The “white truffle” or “trifola d’Alba Madonna” (Tuber magnatum) is found mainly in the Langhe and Montferrat areas of the Piedmont region in northern Italy and, most famously, in the countryside around the cities of Alba and Asti; in Italy it can also be found in Molise, Abruzzo, and in the hills around San Miniato, in Tuscany. It is also found on the Istria peninsula. Italian white truffles are highly esteemed and are the most valuable on the market.
The Truth about Italian truffles:
- Truffles are a type of mushroom or fungi that grow under the surface of the soil, usually close to tree roots.
- There are around 30 different types of truffles in Italy, but only a handful are edible.
- Truffles will only grow in woods where there are certain specific species of trees including oak and poplars. The truffles form a symbiotic relationship with the trees and would not grow without them.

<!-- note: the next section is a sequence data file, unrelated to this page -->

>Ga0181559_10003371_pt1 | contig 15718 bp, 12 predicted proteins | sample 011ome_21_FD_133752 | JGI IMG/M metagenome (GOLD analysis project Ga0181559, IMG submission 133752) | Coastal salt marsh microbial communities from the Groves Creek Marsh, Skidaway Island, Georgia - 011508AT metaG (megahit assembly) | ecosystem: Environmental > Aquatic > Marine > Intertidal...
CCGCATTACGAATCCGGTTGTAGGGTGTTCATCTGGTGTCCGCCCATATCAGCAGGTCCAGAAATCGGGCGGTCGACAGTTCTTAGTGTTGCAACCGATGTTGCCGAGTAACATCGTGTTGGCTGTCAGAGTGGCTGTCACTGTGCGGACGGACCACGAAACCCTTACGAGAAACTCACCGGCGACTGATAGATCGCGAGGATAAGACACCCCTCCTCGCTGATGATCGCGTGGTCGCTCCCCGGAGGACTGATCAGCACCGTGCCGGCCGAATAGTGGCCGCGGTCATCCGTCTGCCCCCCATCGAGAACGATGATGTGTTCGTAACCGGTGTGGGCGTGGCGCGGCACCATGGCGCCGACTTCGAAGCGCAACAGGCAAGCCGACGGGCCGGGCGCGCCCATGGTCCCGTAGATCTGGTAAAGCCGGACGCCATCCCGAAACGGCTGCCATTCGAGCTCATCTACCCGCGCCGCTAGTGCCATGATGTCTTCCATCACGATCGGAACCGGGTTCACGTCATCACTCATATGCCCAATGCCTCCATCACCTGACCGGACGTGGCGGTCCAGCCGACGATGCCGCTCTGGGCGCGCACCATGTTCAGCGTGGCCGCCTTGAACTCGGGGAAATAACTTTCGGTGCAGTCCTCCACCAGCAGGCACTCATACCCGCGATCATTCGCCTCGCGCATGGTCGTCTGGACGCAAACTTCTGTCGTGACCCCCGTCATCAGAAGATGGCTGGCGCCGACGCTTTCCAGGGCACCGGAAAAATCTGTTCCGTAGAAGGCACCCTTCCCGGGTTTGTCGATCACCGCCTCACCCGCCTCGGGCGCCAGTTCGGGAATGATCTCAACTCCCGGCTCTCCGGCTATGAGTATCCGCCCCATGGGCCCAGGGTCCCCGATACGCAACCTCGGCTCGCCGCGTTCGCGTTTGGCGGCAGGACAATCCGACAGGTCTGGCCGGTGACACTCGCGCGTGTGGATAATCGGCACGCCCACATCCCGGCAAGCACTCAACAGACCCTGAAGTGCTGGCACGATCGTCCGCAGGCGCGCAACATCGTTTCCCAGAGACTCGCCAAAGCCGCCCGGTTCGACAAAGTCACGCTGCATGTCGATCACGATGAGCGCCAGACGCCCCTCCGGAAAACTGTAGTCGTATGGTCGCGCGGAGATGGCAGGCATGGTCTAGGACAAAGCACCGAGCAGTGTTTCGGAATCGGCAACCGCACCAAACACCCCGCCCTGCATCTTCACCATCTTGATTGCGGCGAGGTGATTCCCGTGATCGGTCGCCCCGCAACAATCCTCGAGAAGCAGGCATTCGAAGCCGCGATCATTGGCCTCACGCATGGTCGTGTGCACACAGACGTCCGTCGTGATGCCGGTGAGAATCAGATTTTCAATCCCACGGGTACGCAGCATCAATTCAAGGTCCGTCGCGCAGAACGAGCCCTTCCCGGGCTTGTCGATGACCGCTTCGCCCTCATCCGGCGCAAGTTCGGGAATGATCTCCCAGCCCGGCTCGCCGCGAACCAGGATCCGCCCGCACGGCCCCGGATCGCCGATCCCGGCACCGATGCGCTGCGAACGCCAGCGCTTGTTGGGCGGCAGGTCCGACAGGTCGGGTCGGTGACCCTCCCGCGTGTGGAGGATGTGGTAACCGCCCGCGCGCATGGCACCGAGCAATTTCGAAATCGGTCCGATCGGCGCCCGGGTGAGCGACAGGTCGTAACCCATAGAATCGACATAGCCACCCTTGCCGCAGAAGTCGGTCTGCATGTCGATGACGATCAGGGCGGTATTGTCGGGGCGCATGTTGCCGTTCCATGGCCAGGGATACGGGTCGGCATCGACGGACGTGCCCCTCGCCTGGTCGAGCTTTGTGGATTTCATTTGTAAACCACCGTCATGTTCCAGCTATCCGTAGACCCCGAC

- The white truffle season runs from September to December, but other types of truffle can be hunted at different times of the year.
- Truffle prices can vary greatly from year depending on weather conditions, rainfall, summer temperatures and hunt success. Prices have been recorded at $14,000 per Kilo.
- A truffle’s flavour depends on its moistness and freshness. Truffles lose their flavour after just a few days as they dry out so always buy fresh to get the best quality and flavour.
- The ancient Greeks thought truffles were made when lightning hit damp soil.
- Italians consider the white truffle (tuber magnatum) to be superior in taste to the black truffle (tuber melonosporum).
- Pigs, & trained dogs are used to sniff out truffles which produce a chemical almost identical to a sex pheromone found in male pig’s saliva. Men secrete the same chemical in their underarm sweat.
- The truffle has been described variously as a diamond of cookery, fairy apple, black queen, gem of poor lands, fragrant nugget, and the black pearl.
- The truffle farmers of Italy guard their properties during the height of the season with armed security, so precious is the truffle.
- A fabled aphrodisiac, the black truffle’s penetrating aroma led the Epicureans to liken the scent to that of the tousled sheets of a brothel bed. In the Middle Ages, monks were prohibited from eating truffles for fear they would forget their calling.